When I’m going through something (whether it’s a good or bad life event), I often look to fictional heroines’ lives in books to see how they handled whatever it was they were going through. It gives me some sort of comfort, makes me feel less lonely. I think it also gives me hope that if I’m faithful to live out what I’ve been called to, good things will come out of the situation. It also helps lift my head a little higher, knowing that a stressful situation can be an opportunity to live out a heroine’s life (for as we all know, there are no heroes without conflict).
At the same time, comparing myself to some fictional characters can make me hang my head with guilt and shame that I’m not living up to what I think should be. At this point, I guess it’s important to remember that they are only fictional characters in a book. They’re not living in my shoes, and no one is perfect. But still, fictional characters can always teach us something.
Have you ever read a book that you absolutely loved because you identified with the realistic heroine, only to read a one star review about it online where it was criticized because the main character was ‘too whiney’? That just irks me. I happen not to like stories where the characters are perfect, never have anything to learn, always respond graciously to all circumstances (it makes me feel as though she’s in denial), and are greatly rewarded for all their good behavior in the end. Basically they are unchanged by the end of the story. I dislike these ‘good girls’ mainly because I know I can never be that, and so I can’t identify. Humans are more complex than just all good or all bad.
But there are many heroines who are so in the true sense of the word. They start out with character flaws. They end with character flaws (hopefully fewer). But somewhere in the middle, they struggle and fail and journey and are refined because of it all.
I think this is why we enjoy Jane Austen’s characters so much (particularly Emma and Lizzie). I heard someone once say they didn’t like “Sense and Sensibility” because they didn’t like Marianne Dashwood. She probably wouldn’t look so bad to us if she didn’t have such a glaring contrast to be compared with in her sister Elinor. I always kind of felt a kinship with Marianne, partly because she’s probably the one Jane Austen character I’m most like. It’s true she has much to learn. She is all about romance and emotions and is so easily led by them. Consequently, she cares little for the feelings of others. But she learns the hard way and does learn to be more self-restrained in the end. She learns to value people by their virtue, as opposed to their words and passions. Only then does she enter into a happiness that she might have otherwise missed: a future with the honorable Colonel Brandon, who has also suffered through much.
Having recently finished Elizabeth Gaskell’s “North and South,” I am struck by such a wonderful heroine as we find in Margaret Hale. She could have easily been written as a ‘goodie-goodie’, and I think that would have completely ruined the story. But instead, she is human. She has very strong, prejudiced opinions, treats those whom she disagrees with in a disdainful manner, and even lies to the authorities out of fear. Margaret finds it isn’t so easy to be a heroine:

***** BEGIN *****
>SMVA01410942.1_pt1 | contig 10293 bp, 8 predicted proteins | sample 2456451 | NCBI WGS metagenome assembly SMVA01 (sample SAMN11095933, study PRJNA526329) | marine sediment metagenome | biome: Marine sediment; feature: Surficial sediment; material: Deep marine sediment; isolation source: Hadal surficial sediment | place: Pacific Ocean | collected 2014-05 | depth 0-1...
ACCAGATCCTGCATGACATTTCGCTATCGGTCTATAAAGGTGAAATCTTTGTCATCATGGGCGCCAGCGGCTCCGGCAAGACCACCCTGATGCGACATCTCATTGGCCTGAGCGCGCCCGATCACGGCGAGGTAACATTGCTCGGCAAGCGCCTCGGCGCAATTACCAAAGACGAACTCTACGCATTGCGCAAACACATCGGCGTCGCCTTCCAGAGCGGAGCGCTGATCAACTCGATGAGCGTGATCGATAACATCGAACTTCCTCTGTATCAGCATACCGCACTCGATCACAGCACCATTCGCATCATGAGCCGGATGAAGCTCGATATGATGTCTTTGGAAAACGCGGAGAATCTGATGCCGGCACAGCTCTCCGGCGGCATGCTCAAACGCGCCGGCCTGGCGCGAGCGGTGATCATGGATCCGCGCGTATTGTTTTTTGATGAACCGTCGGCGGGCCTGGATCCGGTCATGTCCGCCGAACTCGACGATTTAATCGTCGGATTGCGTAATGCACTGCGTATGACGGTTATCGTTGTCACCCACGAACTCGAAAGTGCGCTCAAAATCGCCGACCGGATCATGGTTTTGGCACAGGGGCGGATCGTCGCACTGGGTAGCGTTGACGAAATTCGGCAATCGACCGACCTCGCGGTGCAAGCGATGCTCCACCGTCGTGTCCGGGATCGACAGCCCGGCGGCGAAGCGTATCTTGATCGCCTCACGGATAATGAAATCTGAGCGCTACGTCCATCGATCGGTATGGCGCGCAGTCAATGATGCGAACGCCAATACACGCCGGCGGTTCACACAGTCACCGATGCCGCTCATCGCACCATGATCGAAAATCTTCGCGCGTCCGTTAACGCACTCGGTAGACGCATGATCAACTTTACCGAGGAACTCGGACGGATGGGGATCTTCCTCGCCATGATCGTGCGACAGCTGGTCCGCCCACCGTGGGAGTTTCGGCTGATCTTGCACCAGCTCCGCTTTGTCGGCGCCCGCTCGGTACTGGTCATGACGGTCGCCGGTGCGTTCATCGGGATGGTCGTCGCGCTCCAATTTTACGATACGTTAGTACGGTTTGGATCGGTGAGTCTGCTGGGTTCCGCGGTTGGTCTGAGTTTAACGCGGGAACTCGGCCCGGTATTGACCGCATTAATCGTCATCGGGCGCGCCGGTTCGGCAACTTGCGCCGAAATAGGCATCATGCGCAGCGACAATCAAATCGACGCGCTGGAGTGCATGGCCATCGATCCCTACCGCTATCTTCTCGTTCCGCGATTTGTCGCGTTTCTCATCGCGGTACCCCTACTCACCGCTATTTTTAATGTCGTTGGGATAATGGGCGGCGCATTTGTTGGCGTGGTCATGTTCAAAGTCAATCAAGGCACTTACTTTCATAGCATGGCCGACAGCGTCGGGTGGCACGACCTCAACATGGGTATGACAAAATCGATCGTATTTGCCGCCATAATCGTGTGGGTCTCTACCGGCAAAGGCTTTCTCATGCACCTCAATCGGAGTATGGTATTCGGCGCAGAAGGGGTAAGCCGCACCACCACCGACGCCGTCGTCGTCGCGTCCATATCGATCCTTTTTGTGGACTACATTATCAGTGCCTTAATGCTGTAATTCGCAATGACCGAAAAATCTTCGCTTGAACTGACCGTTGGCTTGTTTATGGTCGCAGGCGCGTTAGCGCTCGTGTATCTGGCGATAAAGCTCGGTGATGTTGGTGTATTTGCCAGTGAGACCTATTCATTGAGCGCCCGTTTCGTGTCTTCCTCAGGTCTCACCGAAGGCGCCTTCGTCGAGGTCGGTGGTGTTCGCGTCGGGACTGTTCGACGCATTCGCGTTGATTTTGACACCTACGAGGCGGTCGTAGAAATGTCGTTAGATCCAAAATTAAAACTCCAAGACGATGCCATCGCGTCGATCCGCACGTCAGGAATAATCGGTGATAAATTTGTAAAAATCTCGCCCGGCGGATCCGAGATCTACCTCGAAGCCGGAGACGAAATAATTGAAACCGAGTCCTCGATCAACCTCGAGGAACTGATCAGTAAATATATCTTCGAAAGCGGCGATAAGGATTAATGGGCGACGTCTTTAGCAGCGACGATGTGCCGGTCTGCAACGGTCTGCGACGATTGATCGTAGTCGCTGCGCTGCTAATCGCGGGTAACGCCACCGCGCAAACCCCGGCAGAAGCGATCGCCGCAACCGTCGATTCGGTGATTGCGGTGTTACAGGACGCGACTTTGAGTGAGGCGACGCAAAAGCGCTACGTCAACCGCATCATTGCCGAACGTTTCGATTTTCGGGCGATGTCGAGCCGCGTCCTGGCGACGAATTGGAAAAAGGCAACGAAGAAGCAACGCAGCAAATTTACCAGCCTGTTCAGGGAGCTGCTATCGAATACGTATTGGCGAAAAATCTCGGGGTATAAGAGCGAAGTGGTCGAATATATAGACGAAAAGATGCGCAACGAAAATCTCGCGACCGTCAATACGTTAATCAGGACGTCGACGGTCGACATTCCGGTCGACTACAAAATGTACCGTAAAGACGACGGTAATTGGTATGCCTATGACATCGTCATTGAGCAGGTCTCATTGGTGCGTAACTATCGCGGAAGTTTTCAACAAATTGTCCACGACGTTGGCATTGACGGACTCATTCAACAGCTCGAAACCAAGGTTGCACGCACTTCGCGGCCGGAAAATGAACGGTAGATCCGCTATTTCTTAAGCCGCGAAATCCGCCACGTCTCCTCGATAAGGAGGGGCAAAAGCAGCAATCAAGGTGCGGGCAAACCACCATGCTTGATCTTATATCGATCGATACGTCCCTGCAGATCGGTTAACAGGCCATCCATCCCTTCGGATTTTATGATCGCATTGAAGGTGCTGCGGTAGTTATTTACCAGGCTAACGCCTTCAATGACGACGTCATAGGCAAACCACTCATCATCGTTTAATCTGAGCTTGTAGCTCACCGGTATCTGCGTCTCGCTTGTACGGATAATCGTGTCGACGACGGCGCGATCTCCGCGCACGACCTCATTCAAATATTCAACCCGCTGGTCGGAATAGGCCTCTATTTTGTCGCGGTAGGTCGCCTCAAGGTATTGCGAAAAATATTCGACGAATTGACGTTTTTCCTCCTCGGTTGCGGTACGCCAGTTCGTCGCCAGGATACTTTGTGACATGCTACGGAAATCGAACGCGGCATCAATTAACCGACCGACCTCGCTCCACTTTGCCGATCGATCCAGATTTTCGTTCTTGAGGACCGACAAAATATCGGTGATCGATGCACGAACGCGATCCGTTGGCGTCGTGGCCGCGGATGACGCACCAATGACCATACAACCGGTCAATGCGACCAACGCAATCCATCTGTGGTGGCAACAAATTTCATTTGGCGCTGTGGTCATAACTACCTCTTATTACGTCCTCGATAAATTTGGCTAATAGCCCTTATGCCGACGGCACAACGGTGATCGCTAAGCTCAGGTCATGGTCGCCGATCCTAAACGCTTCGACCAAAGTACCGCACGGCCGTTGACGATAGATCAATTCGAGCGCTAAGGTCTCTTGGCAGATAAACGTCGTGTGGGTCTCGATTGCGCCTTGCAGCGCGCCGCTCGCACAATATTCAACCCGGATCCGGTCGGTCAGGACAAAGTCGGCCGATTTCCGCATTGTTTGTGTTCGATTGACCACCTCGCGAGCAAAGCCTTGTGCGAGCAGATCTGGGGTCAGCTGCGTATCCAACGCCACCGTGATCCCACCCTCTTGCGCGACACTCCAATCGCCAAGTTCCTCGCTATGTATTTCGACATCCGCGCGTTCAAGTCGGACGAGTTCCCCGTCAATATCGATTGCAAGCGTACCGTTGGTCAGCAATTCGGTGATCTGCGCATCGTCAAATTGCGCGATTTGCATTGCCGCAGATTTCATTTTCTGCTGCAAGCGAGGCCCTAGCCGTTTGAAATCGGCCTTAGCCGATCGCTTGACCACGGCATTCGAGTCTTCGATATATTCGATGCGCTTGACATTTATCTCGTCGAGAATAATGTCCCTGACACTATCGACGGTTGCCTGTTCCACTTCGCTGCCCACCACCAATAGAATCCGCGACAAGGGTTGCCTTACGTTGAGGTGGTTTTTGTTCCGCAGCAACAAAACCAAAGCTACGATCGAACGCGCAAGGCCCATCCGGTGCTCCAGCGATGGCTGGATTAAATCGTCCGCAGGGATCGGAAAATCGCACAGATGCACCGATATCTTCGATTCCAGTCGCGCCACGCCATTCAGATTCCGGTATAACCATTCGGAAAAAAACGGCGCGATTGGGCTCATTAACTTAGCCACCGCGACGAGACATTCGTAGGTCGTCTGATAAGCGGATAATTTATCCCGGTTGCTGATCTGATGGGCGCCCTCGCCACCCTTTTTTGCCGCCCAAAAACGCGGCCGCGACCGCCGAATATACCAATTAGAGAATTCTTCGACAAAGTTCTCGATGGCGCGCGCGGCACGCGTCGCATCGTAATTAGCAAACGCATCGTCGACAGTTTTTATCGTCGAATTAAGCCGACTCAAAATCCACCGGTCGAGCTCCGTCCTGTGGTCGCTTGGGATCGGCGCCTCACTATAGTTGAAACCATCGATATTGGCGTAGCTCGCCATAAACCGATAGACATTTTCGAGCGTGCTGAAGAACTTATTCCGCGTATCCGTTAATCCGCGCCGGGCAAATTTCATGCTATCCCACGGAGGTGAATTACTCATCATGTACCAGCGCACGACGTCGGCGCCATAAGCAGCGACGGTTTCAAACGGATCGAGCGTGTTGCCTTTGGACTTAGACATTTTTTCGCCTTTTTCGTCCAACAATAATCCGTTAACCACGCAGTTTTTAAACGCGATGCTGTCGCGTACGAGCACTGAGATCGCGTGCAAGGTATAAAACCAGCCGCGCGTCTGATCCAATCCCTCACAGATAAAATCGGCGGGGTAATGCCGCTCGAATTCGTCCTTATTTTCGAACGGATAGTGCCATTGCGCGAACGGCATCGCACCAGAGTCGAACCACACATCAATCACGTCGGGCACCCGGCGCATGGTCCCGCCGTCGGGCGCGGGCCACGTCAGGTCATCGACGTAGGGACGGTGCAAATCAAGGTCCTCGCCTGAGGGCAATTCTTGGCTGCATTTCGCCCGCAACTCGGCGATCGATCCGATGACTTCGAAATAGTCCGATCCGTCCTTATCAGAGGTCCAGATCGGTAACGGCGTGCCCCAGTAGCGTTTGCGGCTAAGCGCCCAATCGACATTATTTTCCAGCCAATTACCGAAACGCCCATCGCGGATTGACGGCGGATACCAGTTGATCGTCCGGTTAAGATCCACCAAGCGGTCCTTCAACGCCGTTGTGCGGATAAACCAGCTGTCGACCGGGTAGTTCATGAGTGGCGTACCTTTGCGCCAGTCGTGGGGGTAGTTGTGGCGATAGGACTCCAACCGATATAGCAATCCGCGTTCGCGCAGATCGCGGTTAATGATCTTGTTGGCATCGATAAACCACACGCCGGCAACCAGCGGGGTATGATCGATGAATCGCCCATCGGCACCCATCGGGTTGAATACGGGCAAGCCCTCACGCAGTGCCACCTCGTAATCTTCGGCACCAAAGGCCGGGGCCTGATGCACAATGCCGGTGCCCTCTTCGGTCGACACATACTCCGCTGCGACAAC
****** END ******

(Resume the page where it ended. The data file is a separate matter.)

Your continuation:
“…she remembered promising to herself to live s brave and noble a life as any heroine she ever read or heard of in romance, a life peur et sans reproche; it had seemed to her then that she had only to will, and such a life would be accomplished. And now she had learnt that not only to will, but also to pray, was a necessary condition in the truly heroic. Trusting to herself, she had fallen.”
Throughout the course of the story, Margaret undergoes a lot of fiery trials. I don’t think I could have had the courage to endure it. At one point, she is so overwhelmed that she has a breakdown and needs time to process and heal. But by the end of the novel, we see a strong, shining heroine with much different views than the ones she held at the beginning.
I guess it isn’t so much how perfectly a person endures, –it’s the ones who are willing to learn and be changed for the better that makes a hero or heroine. Not everyone comes through tough circumstances the same way. Some take the easy road into bitterness and negativity. But we don’t call those people heroes.
I think of Fanny in “An Old Fashioned Girl,” by Louisa May Alcott. No, she is not the main character the title is talking about. In fact, in three quarters of the book, she is the contrast to the ‘good’ old-fashioned girl, Polly. If you’ve ever read this story and you’re like me, you probably saw Fanny as an annoying girl you’d like to slap. But something happens in a sort of climax of the tale. Her previously well-to-do father loses all his money, and although this is devastating to the family, it forces Fanny to brush up on some qualities she didn’t know she had. She becomes more compassionate, less selfish, more creative, and her loyalty and hard work shines through. Other people of like-noble characters are attracted to her and want to be around her. Who would have thought at the start of the book that annoying Fanny could be such a heroine!
I guess that means there’s hope for me.
What are some of your favorite imperfect heroines?